Where I differ most in my thinking from what I feel comfortable calling the "mainstream" discourse on the topic is that I see the shadow of conflict as a political economy story first and a security story second, both of which are bounded by concentric circles of uncertainty. The crisis has deep roots and, if we're being honest, is probably best traced back to the psychological effects of the US invasion of Iraq and the Orange Revolution in 2004-2005. Transit fees, cheap gas contracts, gas cutoffs, and panics about basing rights aren't just tools to discipline national elites or cultivate dependencies. After all, the Ukrainian economic dependency in question was two-way – Russia's defense sector procurements similarly benefited from low-cost energy for Ukrainian heavy industry. They're means of mediating inter-state relationships in a manner that recreates the construction of the Russian regime domestically. But relying on the management of a variety of commodities whose prices are volatile, economic assets whose value is volatile and politically sensitive, and interpersonal elite relationships is a fraught business. These obviously aren't the only links holding post-Soviet Eurasia together. Markets and migration still do. But the approach to resolving the "Ukraine question" since 2013 has highlighted the discordant way Russian elites conceive of economics and security without fully grasping the contours of either category.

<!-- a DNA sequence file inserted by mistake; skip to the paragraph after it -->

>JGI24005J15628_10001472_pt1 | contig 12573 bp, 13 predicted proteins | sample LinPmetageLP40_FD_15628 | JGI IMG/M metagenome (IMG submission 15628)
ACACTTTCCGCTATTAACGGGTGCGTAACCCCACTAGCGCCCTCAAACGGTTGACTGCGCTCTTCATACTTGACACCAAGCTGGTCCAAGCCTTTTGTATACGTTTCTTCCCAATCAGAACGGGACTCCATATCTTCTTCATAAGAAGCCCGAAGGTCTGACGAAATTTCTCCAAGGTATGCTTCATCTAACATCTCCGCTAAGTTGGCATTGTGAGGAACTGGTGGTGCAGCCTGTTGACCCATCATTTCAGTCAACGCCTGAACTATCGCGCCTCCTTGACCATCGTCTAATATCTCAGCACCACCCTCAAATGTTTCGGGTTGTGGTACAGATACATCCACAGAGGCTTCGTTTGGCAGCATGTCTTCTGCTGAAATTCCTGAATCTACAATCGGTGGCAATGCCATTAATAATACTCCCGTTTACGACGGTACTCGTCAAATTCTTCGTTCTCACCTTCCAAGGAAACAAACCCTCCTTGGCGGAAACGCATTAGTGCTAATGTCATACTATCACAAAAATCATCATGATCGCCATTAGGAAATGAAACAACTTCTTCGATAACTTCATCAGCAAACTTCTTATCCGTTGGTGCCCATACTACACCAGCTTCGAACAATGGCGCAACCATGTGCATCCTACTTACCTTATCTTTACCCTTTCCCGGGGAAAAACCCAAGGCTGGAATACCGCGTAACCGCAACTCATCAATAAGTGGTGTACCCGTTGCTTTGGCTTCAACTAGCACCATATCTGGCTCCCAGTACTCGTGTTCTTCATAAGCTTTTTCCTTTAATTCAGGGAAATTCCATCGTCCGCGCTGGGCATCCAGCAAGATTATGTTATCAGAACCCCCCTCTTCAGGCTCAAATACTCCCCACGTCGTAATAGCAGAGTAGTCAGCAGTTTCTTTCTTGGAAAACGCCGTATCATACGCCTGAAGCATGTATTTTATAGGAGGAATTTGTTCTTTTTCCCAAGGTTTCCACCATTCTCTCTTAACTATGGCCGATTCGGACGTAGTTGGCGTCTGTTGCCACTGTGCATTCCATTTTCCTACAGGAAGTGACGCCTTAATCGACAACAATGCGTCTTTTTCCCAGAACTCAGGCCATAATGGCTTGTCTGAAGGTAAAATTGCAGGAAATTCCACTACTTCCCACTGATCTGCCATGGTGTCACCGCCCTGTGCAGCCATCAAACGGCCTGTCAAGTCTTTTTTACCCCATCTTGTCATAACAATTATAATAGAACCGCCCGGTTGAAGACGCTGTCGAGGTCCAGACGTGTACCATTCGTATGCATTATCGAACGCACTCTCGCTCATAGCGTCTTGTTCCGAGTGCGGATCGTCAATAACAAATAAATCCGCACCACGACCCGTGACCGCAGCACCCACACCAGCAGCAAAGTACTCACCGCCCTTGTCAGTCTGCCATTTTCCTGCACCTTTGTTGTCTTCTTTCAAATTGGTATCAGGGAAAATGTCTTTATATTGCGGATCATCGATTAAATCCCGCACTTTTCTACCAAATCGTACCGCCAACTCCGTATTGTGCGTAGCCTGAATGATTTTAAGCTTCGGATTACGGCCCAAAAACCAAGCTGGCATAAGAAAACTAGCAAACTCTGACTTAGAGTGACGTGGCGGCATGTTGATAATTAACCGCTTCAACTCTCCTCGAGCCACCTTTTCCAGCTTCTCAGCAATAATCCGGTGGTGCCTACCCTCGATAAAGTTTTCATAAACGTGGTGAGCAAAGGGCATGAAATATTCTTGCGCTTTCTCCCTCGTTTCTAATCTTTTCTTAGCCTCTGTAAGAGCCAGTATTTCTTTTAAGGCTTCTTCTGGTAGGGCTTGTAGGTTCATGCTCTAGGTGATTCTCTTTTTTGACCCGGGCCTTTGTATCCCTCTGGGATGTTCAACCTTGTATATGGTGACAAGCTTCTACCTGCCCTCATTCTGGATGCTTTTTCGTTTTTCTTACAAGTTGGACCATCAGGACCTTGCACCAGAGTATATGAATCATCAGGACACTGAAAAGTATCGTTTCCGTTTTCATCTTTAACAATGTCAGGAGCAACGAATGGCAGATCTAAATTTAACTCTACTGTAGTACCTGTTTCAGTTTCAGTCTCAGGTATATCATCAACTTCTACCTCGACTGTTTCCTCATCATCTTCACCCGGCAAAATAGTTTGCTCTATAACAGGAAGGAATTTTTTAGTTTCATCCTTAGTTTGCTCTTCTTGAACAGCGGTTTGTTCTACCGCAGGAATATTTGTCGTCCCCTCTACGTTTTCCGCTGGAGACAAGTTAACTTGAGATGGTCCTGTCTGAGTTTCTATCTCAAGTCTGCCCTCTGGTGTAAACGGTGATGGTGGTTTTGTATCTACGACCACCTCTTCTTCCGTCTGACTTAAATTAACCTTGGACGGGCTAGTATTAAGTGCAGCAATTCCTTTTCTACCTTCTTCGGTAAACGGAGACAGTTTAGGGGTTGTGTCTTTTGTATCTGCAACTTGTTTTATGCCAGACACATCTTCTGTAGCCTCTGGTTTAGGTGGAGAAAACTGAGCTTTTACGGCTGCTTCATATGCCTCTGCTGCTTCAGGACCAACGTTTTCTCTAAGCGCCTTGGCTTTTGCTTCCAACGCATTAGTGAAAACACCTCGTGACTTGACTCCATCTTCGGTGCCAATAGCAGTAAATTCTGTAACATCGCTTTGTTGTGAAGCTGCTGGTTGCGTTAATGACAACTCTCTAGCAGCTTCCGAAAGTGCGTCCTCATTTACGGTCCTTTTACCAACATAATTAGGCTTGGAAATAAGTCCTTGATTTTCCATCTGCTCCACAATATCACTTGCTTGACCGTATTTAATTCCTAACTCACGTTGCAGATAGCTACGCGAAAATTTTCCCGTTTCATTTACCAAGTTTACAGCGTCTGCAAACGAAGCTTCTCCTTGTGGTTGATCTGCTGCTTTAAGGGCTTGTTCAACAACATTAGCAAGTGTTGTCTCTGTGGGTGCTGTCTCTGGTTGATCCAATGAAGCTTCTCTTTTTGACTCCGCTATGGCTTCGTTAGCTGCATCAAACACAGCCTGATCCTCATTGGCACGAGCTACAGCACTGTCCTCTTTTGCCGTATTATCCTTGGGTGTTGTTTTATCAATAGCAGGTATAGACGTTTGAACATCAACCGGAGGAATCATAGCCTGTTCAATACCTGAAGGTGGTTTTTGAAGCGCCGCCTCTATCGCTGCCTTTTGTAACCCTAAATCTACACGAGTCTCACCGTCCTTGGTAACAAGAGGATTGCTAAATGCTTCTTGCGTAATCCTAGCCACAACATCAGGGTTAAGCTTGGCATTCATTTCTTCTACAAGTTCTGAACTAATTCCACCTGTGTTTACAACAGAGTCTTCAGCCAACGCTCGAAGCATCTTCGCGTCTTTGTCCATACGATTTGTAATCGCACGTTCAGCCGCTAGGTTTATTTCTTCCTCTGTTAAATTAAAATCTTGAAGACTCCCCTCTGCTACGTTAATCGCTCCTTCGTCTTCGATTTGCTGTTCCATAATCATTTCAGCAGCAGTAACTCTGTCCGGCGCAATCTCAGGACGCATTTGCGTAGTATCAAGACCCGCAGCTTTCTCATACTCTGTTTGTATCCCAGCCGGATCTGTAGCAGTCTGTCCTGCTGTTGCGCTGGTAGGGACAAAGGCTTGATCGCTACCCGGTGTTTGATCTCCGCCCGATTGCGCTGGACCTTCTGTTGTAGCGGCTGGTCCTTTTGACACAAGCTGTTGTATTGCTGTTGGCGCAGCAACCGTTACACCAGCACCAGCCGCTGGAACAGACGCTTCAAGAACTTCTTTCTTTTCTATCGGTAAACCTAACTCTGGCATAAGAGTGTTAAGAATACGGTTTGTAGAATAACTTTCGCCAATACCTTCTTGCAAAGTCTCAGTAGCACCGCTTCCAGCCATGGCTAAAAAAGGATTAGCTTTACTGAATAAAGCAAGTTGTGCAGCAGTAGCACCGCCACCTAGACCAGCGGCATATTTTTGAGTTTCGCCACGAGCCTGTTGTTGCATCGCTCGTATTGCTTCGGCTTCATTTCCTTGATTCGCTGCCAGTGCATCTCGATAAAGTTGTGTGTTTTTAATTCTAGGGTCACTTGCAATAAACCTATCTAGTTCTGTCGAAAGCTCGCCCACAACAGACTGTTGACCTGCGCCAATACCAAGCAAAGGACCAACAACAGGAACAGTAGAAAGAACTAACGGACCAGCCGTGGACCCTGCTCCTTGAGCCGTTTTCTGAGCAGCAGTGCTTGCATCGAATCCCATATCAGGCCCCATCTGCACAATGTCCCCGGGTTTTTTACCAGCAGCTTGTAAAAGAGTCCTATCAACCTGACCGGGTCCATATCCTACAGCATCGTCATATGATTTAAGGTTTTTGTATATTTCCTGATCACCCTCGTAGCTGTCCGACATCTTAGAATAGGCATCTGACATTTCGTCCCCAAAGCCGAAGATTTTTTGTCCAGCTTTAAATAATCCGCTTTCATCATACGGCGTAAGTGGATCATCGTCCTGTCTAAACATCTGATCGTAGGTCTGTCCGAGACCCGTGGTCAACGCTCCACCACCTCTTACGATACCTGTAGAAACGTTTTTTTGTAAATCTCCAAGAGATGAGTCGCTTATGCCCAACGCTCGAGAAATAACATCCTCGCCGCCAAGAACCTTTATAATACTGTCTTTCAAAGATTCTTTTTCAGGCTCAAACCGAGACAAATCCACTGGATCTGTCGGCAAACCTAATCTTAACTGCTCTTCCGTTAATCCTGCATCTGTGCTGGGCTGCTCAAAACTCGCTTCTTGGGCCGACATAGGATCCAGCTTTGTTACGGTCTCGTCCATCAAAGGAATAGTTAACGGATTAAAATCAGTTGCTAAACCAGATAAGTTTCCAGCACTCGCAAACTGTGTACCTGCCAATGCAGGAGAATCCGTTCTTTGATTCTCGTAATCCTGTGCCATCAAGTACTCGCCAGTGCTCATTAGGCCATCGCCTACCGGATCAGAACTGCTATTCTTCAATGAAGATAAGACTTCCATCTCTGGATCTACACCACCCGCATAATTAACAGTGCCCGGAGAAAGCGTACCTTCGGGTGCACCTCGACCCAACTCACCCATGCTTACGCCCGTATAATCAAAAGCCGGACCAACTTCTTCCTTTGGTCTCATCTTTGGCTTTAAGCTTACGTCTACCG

We can talk in circles about NATO and how the ghost of NATO memberships past haunts the political imaginary we're hostage to at the moment. It was an association agreement with EU that would reorient Ukrainian industries towards EU markets and begin to apply EU standards to a crucial industrial base for the Russian defense sector. Ukrainian elites would have new opportunities to fleece the Europeans and have greater access to markets that, in the aggregrate, are far more lucrative so long as they retained their assets and mono/oligopoly advantages in Ukraine and the freedom to place their money in foreign accounts as they pleased. They say that houses leak from the roof down, then Russia's insecurity follows the same logic. Once elites are pulled too far outside of the permission structure acceptable to Moscow, problems emerge. When Obama quipped that strong countries didn't have to invade their neighbors to keep them on your side, he was speaking to the structural flaw of Russia's dominance in Eurasia: the deflationary, sclerotic economic system first held together by the Kudrin system and then repurposed by late Putinism to smash the political power of the middle class and any wannabe Little Lord Fauntleroys like Dmitry Medvedev or, bless, perhaps even Mikhail Mishustin. If Russia consumed more, it'd be a hell of a lot easier to convince your neighbors to sign up to a trade zone powered by a core consumption economy enabling others to specialize beyond their Soviet, resource, or labor inheritances. It might also have a more secure society in which the state's deformations and failures of markets ceaselessly monetize and prey on the precarity countless Russians face.